Death toll in Sri Lanka garbage mound collapse rises to 27

Bruno Cirelli
Aprile 19, 2017

Soldiers and rescuers worked tirelessly on Monday to find survivors after a towering garbage dump in the Kolonnawa suburb collapsed on Friday, killing at least 29 people. At least 30 others are still missing, it added.

This is the first such tragedy to hit Sri Lanka.

However, activist group "Decent Lanka 2015" said ad hoc compensation and relocation was not the answer to a festering problem.

RMS Bandara, a top building research official, explained the incidents leading to the mishap.

The number of deaths reported due to the collapse of a part of the Meethotamulla garbage dump, had increased to 28 today, the Police said.

"There is a land of 21 acres here covered with garbage piled over the years". Military personnel were still searching the site and speaking to survivors to determine how many were missing.

Deputy Minister of Foreign Affairs Harsha De Silva said the military is looking for those who might be still trapped under the dump.

Police have launched a probe to ascertain whether the collapse was a natural calamity or an act of sabotage. A 10-member team of geologists, officials from mining and excavation divisions, have been sent to the spot.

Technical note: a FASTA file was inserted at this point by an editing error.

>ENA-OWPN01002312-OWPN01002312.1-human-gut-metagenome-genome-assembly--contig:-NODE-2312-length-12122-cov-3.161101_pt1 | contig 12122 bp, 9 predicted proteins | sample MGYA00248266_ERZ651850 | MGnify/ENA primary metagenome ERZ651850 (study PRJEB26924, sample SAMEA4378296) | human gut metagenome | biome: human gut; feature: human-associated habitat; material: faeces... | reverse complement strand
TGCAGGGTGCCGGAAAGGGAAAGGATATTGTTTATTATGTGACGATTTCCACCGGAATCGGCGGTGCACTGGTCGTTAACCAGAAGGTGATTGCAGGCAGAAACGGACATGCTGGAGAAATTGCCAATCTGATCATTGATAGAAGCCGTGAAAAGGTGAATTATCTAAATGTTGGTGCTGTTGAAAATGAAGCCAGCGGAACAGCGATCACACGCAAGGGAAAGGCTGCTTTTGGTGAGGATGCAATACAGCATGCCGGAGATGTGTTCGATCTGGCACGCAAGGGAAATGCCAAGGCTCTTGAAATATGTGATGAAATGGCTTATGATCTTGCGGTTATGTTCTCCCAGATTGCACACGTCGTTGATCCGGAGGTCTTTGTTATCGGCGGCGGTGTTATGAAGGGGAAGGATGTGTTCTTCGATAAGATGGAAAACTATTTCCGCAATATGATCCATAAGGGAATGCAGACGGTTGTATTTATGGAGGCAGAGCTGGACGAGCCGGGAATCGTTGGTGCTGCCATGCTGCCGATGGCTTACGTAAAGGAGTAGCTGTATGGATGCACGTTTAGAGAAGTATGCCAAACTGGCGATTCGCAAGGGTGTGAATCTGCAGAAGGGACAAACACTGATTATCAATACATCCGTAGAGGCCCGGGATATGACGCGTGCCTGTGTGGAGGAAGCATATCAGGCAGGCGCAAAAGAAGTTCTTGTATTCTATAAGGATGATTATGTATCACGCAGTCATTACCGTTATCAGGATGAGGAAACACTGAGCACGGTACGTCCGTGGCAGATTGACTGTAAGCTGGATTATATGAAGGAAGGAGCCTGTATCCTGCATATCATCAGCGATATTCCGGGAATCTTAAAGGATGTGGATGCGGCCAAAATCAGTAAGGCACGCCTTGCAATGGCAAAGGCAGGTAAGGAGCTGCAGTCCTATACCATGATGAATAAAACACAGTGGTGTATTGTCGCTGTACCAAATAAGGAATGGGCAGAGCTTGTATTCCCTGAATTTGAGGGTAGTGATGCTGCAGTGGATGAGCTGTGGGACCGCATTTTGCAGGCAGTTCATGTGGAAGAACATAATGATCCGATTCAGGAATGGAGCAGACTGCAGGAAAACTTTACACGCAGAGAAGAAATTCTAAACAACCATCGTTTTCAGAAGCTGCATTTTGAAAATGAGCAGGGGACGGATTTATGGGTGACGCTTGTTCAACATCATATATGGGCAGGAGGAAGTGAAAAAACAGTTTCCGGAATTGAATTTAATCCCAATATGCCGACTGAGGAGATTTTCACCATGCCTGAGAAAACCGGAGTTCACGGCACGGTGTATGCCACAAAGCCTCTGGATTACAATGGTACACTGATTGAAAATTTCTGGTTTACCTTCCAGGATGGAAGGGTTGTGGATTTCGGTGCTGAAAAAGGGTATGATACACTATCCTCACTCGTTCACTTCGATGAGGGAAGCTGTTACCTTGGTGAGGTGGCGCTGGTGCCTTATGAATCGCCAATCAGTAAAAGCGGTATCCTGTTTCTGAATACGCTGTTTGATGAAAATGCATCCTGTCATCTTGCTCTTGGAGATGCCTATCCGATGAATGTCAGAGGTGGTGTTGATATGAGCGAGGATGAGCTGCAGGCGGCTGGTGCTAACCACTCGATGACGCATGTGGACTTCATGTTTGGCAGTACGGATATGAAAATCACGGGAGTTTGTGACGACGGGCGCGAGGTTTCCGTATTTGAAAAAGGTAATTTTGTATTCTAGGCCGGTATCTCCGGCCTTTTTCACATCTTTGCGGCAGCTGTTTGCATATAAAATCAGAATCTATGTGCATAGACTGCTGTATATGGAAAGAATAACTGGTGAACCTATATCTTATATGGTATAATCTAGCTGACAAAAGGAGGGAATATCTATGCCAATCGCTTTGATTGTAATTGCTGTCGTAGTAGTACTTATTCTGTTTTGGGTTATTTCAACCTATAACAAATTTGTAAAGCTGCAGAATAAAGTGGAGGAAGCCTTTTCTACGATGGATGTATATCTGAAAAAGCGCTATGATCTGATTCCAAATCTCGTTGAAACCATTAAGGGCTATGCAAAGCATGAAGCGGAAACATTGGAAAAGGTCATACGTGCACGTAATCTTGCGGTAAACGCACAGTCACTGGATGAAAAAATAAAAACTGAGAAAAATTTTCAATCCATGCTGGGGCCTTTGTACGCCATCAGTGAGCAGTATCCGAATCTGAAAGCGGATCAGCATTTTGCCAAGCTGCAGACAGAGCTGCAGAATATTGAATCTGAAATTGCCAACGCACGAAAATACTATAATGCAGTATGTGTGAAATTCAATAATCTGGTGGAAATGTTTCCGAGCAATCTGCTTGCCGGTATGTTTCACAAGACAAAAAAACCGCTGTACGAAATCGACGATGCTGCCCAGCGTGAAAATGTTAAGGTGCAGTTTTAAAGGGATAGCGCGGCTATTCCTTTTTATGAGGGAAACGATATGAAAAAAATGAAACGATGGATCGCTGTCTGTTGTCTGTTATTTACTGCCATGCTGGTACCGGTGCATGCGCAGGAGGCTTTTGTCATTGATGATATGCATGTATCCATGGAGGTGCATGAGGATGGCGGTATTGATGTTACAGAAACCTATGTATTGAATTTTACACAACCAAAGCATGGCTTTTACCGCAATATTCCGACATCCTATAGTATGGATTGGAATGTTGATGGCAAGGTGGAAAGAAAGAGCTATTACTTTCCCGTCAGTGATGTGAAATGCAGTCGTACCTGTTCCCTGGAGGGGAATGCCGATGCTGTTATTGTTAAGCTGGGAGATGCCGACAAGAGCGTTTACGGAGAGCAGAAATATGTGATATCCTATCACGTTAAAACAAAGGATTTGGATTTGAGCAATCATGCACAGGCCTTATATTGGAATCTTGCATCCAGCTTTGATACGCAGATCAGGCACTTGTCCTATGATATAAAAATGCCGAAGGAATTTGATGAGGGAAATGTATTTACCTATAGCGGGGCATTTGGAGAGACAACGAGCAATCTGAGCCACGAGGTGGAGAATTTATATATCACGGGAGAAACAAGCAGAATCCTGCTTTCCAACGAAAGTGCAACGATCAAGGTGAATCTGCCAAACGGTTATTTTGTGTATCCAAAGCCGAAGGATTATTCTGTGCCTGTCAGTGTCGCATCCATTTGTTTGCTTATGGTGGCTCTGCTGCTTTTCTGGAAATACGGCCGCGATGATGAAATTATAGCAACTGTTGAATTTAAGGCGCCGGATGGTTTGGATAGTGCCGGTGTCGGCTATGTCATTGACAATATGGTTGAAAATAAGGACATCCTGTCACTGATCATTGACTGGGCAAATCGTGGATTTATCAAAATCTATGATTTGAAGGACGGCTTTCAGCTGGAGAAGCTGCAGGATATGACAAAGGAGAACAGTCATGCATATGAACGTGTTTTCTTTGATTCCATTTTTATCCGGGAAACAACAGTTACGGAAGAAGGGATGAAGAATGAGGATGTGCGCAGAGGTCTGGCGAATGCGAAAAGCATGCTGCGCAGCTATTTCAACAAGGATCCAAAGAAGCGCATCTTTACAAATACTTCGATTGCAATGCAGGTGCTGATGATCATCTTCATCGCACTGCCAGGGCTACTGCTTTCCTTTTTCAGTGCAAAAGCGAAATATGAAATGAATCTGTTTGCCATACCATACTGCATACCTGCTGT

Many residents had evacuated their homes before the disaster because of the heavy rain.

Prime Minister Wickremesinghe in a statement has apologised for the delay in relocating the garbage dump. He said the state will bear the funeral expenses of the dead.

The collapse occurred as many people were marking Aluth Avurudda, or the Sinhalese New Year, a major public holiday across Sri Lanka.

"Many say this could have been prevented if authorities had seen the scale of the disaster", Al Jazeera's Fernandez said. Over 400 troops were deployed to rescue the slum dwellers adjacent to the 300-foot garbage dump at Meethotamulla in Kolonnawa, a suburb north of Colombo.

Despite repeated calls to close the dump by locals, the authorities continued to add an estimated 800 tons of waste per day until last week.

Locals reportedly blocked politicians from visiting the site of the disaster.

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